Classification Conversion of A Tax-Exempt Organization: 501(c)(6) and 501(c)(3) Organizations

In a previous article, I already discussed some of the major differences between 501(c)(3) and 501(c)(6) organizations. However, this discussion was limited to characteristics of these organizations as opposed to dynamic developments that these organizations may experience during their existence. While most of these organizations tend to be stable once a particular type of tax-exempt organization is formed, this is not always the case. Sometimes, after a number of years in existence, an organization may modify its goals or its founders suddenly realize that they are limited in their practical options. For example, one large limitation of a 501(c)(6) organization is the inability of donors to deduct donations as charitable contributions on their tax returns. Conversely, members of a 501(c)(3) organization may desire to convert into another type of tax-exempt organization because of the substantial limitations on lobbying placed on such organizations.

At that point, a Board of Directors of such an organization may start to wonder about whether it is possible to convert the status of an organization, how to do it and whether there are any viable alternatives.  In this article, I will examine the possibility of converting a non-profit organization’s tax-exempt classification, focusing on 501(c)(3) and 501(c)(6) classifications.

General Conversion Process

First, in order to attempt the conversion from one classification to another, a tax-exempt organization will need to change its organizational documents (such as the Articles of Incorporation and the corporation’s Bylaws) to reflect the primary purpose of the new type of tax-exempt organization being sought and to comply with the requirements of such organizations. Usually, the Bylaws or the Articles of Incorporation govern the exact process of approval of the amendment of these important organizational documents. Frequently, these documents will say that a Board of Directors’ resolution is sufficient, but, often, an approval of the majority of members maybe required. If the organizational documents are silent on the amendment process, your state’s statute would need to be consulted on the amendment process.

Amending the documents is usually not enough. Changing the primary purpose of an organization may also entail eliminating, or at least substantially reducing, any prohibited or limited activities under the new desired classification. For instance, if you seek to convert a 501(c)(6) organization into a new 501(c)(3) organization, then, after changing the original organizational documents (and following any necessary rules in doing so) to comply with applicable 501(c)(3) requirements, will also need to limit substantial lobbying activities and any other activities that are prohibited or limited under 501(c)(3) rules. Usually, these activities require a wholesale overview of the organization’s activities by an attorney in order to determine what types of practices need to be modified and how.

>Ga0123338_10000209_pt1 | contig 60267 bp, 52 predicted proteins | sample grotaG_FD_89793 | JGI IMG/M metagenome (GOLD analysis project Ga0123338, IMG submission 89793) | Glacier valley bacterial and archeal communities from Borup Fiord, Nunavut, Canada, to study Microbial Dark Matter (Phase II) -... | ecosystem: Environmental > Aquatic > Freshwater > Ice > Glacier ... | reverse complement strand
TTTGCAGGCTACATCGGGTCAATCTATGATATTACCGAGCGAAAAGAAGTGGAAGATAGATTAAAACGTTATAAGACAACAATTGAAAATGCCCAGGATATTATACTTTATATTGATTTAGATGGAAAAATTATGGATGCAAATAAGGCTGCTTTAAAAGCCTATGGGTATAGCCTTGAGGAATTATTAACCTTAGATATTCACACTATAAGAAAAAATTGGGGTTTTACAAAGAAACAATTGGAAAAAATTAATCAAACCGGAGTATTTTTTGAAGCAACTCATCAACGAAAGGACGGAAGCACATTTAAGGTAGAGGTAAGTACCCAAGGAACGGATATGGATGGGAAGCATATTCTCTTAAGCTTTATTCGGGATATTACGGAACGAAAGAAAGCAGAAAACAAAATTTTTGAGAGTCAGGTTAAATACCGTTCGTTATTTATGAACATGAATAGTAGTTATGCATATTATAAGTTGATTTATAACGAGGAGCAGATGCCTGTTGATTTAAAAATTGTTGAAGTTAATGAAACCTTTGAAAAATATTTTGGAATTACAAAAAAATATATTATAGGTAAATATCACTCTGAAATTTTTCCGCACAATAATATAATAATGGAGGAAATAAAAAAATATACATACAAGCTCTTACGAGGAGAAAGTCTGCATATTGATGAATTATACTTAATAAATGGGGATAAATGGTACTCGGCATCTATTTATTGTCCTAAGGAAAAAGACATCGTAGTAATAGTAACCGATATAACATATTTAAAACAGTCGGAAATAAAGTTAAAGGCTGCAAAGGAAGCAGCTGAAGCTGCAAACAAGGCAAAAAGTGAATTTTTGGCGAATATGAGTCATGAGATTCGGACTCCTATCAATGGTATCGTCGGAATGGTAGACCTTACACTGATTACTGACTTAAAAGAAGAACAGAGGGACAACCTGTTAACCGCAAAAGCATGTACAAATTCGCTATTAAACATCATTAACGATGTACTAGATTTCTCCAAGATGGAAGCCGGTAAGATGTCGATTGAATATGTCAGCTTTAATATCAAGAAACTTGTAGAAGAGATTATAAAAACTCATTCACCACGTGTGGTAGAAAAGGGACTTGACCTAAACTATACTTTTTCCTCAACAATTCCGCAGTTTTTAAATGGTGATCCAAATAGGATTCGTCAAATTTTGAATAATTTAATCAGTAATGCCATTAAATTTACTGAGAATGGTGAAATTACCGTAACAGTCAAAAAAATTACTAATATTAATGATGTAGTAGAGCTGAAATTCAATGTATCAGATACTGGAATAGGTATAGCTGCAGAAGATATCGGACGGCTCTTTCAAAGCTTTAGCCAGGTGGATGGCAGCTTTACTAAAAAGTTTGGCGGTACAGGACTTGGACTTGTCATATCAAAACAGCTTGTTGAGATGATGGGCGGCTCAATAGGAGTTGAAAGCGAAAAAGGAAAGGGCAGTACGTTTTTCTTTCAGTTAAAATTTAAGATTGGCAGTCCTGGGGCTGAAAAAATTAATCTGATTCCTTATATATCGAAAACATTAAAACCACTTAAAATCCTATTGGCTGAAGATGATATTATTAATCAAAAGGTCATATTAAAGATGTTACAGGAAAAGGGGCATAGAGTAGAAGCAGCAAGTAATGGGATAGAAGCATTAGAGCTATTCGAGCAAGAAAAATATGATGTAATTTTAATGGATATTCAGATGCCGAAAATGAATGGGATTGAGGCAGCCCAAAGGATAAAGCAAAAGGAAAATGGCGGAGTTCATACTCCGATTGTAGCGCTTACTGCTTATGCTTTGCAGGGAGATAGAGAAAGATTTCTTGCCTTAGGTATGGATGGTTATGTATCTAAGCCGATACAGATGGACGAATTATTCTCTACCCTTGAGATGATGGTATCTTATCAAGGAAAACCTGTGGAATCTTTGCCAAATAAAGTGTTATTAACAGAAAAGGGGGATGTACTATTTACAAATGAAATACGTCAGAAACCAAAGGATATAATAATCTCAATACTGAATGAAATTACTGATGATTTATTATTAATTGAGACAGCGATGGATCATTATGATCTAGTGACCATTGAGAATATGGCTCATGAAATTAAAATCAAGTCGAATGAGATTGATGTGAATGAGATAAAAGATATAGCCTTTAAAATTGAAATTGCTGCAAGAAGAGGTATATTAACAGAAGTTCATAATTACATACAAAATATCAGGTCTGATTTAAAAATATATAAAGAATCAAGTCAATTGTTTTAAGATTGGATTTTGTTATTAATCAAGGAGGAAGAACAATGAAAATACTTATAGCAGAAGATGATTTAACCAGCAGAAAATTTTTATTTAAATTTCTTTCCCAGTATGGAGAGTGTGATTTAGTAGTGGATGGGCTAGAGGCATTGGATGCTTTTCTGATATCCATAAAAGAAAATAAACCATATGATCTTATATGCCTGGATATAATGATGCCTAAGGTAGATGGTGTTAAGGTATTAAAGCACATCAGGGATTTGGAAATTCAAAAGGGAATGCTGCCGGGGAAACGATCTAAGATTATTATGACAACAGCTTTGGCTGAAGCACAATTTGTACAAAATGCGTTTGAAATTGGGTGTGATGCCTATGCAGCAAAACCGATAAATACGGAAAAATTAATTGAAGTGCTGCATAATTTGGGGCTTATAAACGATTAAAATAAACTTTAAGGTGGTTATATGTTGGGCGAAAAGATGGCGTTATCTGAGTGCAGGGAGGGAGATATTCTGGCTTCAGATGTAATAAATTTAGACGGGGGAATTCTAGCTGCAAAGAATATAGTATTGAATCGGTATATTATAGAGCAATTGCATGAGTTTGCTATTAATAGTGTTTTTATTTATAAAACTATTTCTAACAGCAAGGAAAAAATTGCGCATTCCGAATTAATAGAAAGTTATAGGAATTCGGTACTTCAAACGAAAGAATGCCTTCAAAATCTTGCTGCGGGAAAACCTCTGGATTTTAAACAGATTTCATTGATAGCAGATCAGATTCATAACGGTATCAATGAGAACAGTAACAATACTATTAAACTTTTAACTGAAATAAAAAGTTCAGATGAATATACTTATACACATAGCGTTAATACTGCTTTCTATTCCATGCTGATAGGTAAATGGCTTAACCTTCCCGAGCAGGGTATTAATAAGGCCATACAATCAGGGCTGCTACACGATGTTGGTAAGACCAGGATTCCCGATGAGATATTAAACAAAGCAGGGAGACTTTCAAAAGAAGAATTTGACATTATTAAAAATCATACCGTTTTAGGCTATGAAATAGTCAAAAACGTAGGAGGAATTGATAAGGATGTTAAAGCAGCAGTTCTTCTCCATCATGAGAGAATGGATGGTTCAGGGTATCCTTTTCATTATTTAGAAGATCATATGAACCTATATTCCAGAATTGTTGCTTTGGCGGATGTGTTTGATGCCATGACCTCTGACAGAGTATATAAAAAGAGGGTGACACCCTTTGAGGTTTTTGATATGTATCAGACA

Finally, in order to convert, a new form will need to filed with the IRS requesting the grant of the new tax-exempt status, demonstrating compliance with the relevant regulations. For example, in case of conversion to 501(c)(3), Form 1023 will need to filed, demonstrating compliance with IRS 501(c)(3) rules. This, in turn, will require paying an application fee as well as providing any applicable required verification documents. There is no guarantee that the IRS will recognize the new tax-exempt status being sought. This is why it is important for the application to be well drafted, demonstrating adherence to the relevant law and regulations.

Alternatives to Conversion

The motivations for seeking alternatives to full conversion from one classification to another are numerous. Nevertheless, the most popular reason for avoiding such conversion and seeking an alternative is the fact that an outright change in classification of an entity may significantly limit the ability of such organization to achieve their goals.

It is not easy to discuss alternatives to conversion, because the particular circumstances of an organization will determine what alternatives are available and whether they are more desirable than the process of conversion.

Yet, one can identify two general trends (which may or may not apply to a particular organization), which I will state here in their ideal form. First, some organizations attempt to create a hybrid organization which contains completely separate components – one that strictly follows the rules of a 501(c)(3) and another that adheres to the 501(c)(6) rules. This alternative will require separate application forms and fees, but it may give the most flexibility to the Board of Directors (assuming the IRS grants the requested status).

On the other hand, as a second alternative, a lot of organizations opt to create a new organization altogether in order to avoid legal complications. The idea here is that the members of the Board of the old corporation will form the majority of the members of the Board of the new corporation. Beware, while this alternative may solve one type of legal complications, it may actually bring a host of others.


Conversion from one tax-exempt classification to another can be very complex and usually requires an in-depth knowledge of the Internal Revenue Code, IRS regulations and case law. Therefore, you will need to consult an experienced attorney familiar with both business and tax aspects of these issue.

If you have any questions concerning tax-exempt classifications of non-profit corporations, contact Sherayzen Law Office for legal help. Our experienced tax firm can assist you in resolving any problems in this area of law.